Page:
Notebook computers have been outselling desktop PCs for years, but it’s probably a bit early to put desktops on deathwatch. They’re still popular among business users, gamers, and others… and according to new numbers from IDC, it looks like notebooks only outsold desktops by 1.6x in 2017.

But desktop PC shipments did fall below 100 million in 2017, and IDC expects the decline in desktop shipments to continue in the coming years.

The research firm does expect to see modest growth in notebook sales over the next 5 years, and somewhat better growth in the detachable tablet space where 2-in-1 devices like the Microsoft Surface Pro live.

But overall IDC estimates that total PC shipments (including notebooks, desktops, detachables, and slate PCs) will fall from 423.2 million in 2017 to 385.7 million by 2022.

Does this mean people are replacing PCs with smartphones and other forms of computing devices? Not necessarily… but it could be a sign that some folks aren’t replacing their existing PCs as often as they used to, and one reason for that could be an increased reliance on phones for many of the things we used to use a PC for.

Then again, smartphone sales slumped for the first time in Q4, 2017… so maybe people just aren’t upgrading any of their devices as often as they had been previously.

Personal Computing Device Forecast, 2017-2022 (shipments in millions)
Product Category2017 Shipments2017 Share2022 Shipments*2022 Share*2017-2022 CAGR*
Desktop + DT & Datacenter Workstation97.823.1%86.022.3%-2.5%
Notebook + Mobile Workstation161.638.2%162.242.1%0.1%
Detachable Tablet21.95.2%34.69.0%9.6%
Slate Tablet141.833.5%102.926.7%-6.2%
Grand Total423.2100.0%385.7100.0%-1.8%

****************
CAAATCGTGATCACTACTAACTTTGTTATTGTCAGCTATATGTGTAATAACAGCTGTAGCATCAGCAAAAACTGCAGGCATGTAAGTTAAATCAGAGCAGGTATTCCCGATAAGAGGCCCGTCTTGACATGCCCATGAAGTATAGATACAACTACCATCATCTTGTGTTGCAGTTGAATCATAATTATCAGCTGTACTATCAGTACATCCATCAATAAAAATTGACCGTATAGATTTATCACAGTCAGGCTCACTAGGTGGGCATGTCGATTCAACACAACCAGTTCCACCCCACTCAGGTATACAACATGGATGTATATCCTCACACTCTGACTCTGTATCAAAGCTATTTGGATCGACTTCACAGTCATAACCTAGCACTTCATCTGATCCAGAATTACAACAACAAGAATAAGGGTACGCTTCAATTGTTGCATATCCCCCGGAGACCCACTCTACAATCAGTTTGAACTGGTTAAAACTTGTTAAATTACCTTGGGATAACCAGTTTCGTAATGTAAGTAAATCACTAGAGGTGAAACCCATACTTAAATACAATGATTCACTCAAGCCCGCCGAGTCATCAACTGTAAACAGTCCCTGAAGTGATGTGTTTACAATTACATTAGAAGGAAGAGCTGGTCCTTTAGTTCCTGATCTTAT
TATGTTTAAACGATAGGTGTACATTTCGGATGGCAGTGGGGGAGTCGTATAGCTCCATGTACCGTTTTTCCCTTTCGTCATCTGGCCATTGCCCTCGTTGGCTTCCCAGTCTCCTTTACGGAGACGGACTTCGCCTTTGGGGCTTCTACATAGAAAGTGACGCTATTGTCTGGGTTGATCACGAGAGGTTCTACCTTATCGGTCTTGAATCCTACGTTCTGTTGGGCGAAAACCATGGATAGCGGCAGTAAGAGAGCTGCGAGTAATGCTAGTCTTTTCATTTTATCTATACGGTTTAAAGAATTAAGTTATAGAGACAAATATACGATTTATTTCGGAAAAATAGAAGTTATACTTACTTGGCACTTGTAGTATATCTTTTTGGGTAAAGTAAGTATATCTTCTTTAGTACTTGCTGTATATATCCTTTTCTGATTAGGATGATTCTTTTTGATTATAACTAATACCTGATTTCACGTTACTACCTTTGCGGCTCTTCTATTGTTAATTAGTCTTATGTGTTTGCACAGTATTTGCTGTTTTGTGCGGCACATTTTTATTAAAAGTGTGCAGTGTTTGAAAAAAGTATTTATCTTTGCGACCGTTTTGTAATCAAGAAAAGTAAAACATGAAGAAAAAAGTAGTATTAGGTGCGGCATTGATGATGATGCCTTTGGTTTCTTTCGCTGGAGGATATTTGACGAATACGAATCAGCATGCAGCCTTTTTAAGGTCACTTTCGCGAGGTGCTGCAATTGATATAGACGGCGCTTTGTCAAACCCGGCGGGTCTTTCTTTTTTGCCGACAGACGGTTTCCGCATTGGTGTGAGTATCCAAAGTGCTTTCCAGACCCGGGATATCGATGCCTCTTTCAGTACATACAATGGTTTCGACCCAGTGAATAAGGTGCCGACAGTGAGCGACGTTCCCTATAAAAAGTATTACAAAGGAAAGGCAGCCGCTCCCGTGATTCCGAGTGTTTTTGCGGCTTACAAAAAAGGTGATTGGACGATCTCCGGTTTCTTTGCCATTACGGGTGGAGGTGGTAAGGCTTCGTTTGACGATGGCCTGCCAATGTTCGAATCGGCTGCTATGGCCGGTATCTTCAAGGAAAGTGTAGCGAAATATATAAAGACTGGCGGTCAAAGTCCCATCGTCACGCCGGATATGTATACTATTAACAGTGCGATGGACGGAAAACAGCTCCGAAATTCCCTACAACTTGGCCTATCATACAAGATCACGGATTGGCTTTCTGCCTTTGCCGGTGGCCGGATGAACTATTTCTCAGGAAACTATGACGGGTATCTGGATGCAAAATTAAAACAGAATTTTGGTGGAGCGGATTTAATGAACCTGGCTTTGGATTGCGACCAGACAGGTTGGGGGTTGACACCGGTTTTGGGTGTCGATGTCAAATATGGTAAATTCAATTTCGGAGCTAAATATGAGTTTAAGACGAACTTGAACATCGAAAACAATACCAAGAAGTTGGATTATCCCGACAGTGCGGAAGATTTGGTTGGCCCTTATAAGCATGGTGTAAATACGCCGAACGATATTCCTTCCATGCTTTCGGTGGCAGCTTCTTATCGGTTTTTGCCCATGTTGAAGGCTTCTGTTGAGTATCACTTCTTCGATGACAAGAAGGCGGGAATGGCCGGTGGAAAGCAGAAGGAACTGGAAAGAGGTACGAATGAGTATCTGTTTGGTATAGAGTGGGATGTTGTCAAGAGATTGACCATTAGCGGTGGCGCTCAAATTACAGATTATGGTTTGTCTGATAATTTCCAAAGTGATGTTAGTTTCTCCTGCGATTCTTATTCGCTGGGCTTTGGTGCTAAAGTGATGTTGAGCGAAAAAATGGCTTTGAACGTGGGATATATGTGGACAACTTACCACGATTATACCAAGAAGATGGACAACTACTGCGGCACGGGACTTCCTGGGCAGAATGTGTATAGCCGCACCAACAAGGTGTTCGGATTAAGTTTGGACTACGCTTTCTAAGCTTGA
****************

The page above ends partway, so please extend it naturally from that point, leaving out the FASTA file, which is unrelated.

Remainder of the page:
Traditional PC259.461.3%248.364.4%-0.9%
Traditional PC + Detachable281.366.5%282.973.3%0.1%
Total Tablet (Slate + Detachable)163.838.7%137.535.6%-3.4%
Source: IDC Worldwide Quarterly Personal Computing Device Tracker, February 28, 2018

via The Register

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25 replies on “IDC: Desktop PC shipments fell to less than 100 million in 2017”

  1. I just bought a 13.3 inch Chromebook for under $200. No need for a detachable screen. Between that, my $50 Amazon Kindle Fire tablet and my work smartphone, I can do everything I need without a WinTel desktop PC.

  2. Just under 100 million unit sales? Still looks like a huge market to me. I remember the days when I replaced my PC every 3-4 years. The difference in the hardware over that time was staggering. Not so much anymore. I replaced my PC about 2 years ago and have no idea when I will need to replace it again. I get that a lot of people can get by without a desktop but those of us who do design work, use Photoshop, edit video, etc., a laptop (regardless of how powerful it is) just isn’t a desktop replacement.

    1. The “difference in hardware over that time” change is what I was referencing by saying the technology has matured. If you think of it in human terms, there’s a lot of difference between a 3-year-old and a five-year-old, but not so much a 23-year-old and 25-year-old and even less a 53-year-old and 55-year-old. Needing to replace a computer every 2-4 years is clearly a thing of the past.

      But I don’t get your comment on a laptop cannot be a desktop replacement. Do you need more than two monitors (or need two larger monitors)? Just what is it a high end laptop cannot do?